Most working mothers deal with them every day. Let go of your mommy guilt and the worries of leaving your baby. Instead, focus on the bright side – the reason you decided to get back to work.
2. The 1st step to your job search is to ‘self’ search
The world is changing fast – and the way companies work could be very different even if you’ve only been away for a short time. Get googling and research your industry has changed, new technologies or qualifications that have come into play when making yourself employable.
Then take a crucial step back, if you have not done it already…. And do a bit of a ‘self’ search. A kind of soul search in a professional context. Turn the spotlight on yourself. What would you really like to do? What skills do you have that could get you there, and what do you have to learn?
Websites like LinkedIn and GlassDoor will help you get a better idea of today’s workplace. Social networks like Facebook can be used to discuss and find out more from within your trusted circle of family and friends.
You can search on-demand roles on Flexing It.com, and use their tool FeeBee to help you see what others with your skills are earning and what you should charge. These online resources are great to get started. They are available at the click of a button and can also help you build your network and make new connections.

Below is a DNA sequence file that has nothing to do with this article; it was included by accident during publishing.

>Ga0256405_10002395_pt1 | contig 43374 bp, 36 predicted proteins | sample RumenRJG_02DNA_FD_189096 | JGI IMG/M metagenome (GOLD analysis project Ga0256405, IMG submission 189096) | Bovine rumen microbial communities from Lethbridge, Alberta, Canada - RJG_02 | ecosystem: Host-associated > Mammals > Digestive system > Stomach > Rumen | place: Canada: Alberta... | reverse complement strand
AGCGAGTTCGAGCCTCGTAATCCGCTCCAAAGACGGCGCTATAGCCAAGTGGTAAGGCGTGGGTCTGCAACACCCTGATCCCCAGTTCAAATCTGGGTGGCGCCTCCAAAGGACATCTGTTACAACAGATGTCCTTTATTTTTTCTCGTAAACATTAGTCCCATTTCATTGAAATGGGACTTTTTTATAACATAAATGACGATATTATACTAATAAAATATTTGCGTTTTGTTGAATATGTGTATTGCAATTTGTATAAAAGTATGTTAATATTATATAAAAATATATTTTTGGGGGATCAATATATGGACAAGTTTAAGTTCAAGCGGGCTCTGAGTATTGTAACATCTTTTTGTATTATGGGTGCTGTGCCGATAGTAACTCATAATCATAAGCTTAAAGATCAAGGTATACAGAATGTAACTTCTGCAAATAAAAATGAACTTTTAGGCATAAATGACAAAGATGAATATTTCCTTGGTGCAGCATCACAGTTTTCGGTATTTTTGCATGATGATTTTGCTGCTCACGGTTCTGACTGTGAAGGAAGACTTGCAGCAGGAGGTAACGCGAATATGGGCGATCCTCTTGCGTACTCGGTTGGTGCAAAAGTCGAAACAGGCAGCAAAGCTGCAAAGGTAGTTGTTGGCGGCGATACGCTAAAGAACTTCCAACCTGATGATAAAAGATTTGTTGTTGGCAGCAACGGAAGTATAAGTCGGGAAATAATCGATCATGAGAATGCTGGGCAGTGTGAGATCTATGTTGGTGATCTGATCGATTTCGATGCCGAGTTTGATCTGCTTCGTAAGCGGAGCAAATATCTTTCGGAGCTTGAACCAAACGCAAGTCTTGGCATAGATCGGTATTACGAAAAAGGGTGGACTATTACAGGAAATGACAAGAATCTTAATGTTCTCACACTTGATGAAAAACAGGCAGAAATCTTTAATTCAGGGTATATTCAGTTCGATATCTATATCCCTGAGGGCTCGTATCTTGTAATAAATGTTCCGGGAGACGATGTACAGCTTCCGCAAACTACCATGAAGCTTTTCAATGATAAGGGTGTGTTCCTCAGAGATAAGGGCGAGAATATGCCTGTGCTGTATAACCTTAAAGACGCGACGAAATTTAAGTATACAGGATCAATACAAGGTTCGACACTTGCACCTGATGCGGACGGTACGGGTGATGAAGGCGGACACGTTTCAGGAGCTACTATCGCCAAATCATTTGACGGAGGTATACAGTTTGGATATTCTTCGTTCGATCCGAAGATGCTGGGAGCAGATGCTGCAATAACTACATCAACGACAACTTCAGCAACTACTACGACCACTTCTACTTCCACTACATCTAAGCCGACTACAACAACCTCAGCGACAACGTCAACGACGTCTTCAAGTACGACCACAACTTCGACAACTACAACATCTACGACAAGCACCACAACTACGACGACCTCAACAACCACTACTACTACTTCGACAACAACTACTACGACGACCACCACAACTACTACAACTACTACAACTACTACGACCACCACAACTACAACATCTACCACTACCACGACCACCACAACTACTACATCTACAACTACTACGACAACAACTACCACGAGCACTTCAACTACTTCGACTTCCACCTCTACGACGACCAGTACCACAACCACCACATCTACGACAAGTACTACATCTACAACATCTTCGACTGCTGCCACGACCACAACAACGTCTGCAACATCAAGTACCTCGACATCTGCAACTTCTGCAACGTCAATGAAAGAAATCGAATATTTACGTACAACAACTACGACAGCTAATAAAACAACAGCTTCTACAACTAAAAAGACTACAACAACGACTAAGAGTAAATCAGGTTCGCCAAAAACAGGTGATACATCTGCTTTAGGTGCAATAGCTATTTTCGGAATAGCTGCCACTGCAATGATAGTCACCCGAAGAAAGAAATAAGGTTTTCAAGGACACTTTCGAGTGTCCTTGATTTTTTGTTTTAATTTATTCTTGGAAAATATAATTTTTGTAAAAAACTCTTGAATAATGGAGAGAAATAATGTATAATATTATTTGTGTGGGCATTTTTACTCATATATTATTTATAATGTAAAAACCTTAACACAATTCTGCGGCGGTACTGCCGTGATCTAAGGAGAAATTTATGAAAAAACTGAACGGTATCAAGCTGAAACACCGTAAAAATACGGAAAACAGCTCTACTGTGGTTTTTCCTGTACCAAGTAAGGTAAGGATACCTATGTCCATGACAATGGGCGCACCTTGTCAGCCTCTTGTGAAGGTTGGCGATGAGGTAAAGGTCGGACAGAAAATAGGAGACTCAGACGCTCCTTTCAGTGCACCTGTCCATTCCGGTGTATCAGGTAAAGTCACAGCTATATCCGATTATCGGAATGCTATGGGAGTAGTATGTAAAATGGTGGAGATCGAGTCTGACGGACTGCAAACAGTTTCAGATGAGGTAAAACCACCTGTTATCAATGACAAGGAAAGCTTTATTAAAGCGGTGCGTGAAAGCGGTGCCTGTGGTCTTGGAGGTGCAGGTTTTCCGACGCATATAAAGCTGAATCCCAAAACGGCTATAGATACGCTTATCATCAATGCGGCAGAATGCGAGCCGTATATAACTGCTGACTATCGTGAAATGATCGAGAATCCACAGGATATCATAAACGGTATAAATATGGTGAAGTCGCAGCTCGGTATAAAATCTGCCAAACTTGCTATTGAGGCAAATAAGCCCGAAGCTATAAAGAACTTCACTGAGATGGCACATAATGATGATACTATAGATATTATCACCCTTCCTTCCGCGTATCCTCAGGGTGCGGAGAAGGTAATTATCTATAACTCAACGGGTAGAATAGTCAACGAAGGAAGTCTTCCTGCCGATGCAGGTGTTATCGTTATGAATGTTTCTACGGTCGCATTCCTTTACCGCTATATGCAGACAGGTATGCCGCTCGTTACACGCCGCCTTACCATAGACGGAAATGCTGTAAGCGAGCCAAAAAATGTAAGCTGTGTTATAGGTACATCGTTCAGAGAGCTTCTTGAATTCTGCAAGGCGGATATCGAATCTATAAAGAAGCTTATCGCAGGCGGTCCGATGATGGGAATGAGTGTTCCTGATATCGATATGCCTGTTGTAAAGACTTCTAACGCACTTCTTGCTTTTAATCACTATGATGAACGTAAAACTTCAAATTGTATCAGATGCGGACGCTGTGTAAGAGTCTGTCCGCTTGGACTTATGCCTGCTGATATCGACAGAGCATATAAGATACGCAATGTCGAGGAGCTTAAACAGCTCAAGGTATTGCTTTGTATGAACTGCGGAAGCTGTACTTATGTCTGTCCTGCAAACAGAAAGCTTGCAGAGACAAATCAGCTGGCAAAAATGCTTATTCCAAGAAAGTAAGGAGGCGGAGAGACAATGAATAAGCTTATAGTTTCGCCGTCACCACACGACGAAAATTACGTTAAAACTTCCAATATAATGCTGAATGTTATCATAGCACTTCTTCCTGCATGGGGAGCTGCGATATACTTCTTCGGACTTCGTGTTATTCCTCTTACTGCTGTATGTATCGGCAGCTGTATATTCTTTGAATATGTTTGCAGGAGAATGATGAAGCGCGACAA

3. Managing your new roles – own your mommy-multitasking expertise!
Your new roles will require a fair bit of adjustment. Old routines would change and new ones would need time to fall into place. The more planned and organised you are, the more quickly you and your baby will adjust to the changes.
When you’re looking for paid work, remember to keep your mommy skills at hand. As a mom you have developed the much needed professional skills of multi-tasking, problem-solving, being resourceful and more. These abilities are great strengths you can count on.
To make sure you don’t get stressed, plan a routine for this crucial time of the day. Schedule your morning, afternoon and evening activities so that you are as efficient as possible. Less time will be spent on thinking and getting confused and more on getting things done.